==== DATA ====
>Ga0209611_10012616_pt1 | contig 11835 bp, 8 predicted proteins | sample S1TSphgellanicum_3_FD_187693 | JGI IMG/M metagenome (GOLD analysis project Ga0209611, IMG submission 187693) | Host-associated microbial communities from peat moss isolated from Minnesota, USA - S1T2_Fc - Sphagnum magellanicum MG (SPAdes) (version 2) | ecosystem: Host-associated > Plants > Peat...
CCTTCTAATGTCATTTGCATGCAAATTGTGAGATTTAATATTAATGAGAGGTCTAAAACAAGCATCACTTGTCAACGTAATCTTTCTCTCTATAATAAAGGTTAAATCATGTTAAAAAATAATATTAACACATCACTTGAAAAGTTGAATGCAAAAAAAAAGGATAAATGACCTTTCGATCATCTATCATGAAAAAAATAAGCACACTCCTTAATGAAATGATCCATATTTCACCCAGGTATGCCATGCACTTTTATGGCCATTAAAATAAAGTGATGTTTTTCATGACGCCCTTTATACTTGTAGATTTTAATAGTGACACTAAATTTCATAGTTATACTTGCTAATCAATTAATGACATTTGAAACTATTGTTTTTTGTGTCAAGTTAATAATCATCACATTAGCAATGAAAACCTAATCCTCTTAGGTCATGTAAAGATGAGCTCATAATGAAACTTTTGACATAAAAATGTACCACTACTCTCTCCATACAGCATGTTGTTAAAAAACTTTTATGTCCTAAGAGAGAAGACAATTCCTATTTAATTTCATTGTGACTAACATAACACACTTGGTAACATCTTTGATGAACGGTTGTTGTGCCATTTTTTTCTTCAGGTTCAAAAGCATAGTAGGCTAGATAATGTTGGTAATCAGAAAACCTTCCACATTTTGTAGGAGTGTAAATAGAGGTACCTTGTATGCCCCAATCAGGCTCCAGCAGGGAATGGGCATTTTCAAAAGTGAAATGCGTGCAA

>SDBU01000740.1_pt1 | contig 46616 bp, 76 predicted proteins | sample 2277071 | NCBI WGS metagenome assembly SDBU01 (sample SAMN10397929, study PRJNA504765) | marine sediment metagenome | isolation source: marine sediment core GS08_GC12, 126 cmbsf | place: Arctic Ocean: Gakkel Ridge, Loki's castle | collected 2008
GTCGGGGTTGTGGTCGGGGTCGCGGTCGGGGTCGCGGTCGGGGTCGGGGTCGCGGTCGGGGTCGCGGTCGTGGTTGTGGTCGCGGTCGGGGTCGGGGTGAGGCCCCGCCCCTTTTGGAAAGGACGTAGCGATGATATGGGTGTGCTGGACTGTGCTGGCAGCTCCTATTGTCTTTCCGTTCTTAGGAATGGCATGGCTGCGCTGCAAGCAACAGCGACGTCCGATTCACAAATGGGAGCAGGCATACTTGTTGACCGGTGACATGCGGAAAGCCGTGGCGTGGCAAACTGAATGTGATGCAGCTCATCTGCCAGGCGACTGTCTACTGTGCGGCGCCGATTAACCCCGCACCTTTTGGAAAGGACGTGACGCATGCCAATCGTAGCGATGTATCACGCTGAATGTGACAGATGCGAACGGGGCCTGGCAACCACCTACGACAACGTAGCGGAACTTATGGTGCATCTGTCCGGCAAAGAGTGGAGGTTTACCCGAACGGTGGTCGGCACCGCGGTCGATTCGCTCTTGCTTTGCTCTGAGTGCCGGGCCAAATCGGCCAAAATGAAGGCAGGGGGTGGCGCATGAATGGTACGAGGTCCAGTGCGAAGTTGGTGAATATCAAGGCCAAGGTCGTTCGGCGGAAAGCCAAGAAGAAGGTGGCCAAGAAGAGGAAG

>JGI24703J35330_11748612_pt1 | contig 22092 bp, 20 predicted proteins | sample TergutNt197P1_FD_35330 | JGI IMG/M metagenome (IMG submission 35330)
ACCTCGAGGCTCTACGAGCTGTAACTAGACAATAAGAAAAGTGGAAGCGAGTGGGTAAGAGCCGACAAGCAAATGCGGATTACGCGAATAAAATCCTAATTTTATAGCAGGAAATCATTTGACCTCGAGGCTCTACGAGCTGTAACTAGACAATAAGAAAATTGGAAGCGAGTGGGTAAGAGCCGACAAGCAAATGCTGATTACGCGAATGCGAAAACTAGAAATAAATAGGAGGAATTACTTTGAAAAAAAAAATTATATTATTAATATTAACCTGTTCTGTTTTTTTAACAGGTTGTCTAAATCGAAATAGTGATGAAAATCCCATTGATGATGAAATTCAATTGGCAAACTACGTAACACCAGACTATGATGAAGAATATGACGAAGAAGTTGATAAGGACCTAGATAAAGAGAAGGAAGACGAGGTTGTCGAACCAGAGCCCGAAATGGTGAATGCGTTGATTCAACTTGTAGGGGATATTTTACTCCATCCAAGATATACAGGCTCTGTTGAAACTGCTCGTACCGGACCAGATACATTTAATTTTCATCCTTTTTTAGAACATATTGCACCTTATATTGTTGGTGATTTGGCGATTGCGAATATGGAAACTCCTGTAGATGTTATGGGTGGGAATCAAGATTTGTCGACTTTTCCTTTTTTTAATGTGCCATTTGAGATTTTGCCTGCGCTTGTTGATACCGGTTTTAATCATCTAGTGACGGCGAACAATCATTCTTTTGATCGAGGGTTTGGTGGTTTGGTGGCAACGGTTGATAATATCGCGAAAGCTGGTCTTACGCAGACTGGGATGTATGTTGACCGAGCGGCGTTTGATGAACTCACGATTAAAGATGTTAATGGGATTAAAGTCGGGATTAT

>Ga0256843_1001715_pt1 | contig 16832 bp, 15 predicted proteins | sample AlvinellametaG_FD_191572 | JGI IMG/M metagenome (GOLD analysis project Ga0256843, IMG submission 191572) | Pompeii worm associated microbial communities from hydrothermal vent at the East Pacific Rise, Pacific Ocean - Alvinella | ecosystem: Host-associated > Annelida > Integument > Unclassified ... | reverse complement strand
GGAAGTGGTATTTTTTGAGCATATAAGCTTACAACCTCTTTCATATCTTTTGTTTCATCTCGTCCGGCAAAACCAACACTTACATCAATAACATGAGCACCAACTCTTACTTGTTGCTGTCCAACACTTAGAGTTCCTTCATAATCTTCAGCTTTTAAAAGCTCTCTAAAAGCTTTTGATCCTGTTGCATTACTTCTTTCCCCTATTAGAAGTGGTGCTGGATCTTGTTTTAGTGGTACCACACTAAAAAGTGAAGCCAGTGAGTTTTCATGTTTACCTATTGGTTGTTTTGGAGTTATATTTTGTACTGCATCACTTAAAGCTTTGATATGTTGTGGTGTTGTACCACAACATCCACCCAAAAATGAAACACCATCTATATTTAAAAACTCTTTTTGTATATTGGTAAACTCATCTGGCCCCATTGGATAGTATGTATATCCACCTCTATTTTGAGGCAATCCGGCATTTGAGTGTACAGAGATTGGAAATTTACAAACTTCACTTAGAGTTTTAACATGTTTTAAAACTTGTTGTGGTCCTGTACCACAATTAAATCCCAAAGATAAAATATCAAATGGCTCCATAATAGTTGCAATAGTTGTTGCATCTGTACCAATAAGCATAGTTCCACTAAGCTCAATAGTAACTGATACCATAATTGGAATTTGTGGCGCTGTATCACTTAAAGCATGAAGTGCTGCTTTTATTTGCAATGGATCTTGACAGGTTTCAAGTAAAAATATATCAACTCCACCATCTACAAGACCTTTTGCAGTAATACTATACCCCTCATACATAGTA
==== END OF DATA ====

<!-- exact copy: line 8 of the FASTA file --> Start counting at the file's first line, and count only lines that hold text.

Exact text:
GGAAGTGGTATTTTTTGAGCATATAAGCTTACAACCTCTTTCATATCTTTTGTTTCATCTCGTCCGGCAAAACCAACACTTACATCAATAACATGAGCACCAACTCTTACTTGTTGCTGTCCAACACTTAGAGTTCCTTCATAATCTTCAGCTTTTAAAAGCTCTCTAAAAGCTTTTGATCCTGTTGCATTACTTCTTTCCCCTATTAGAAGTGGTGCTGGATCTTGTTTTAGTGGTACCACACTAAAAAGTGAAGCCAGTGAGTTTTCATGTTTACCTATTGGTTGTTTTGGAGTTATATTTTGTACTGCATCACTTAAAGCTTTGATATGTTGTGGTGTTGTACCACAACATCCACCCAAAAATGAAACACCATCTATATTTAAAAACTCTTTTTGTATATTGGTAAACTCATCTGGCCCCATTGGATAGTATGTATATCCACCTCTATTTTGAGGCAATCCGGCATTTGAGTGTACAGAGATTGGAAATTTACAAACTTCACTTAGAGTTTTAACATGTTTTAAAACTTGTTGTGGTCCTGTACCACAATTAAATCCCAAAGATAAAATATCAAATGGCTCCATAATAGTTGCAATAGTTGTTGCATCTGTACCAATAAGCATAGTTCCACTAAGCTCAATAGTAACTGATACCATAATTGGAATTTGTGGCGCTGTATCACTTAAAGCATGAAGTGCTGCTTTTATTTGCAATGGATCTTGACAGGTTTCAAGTAAAAATATATCAACTCCACCATCTACAAGACCTTTTGCAGTAATACTATACCCCTCATACATAGTA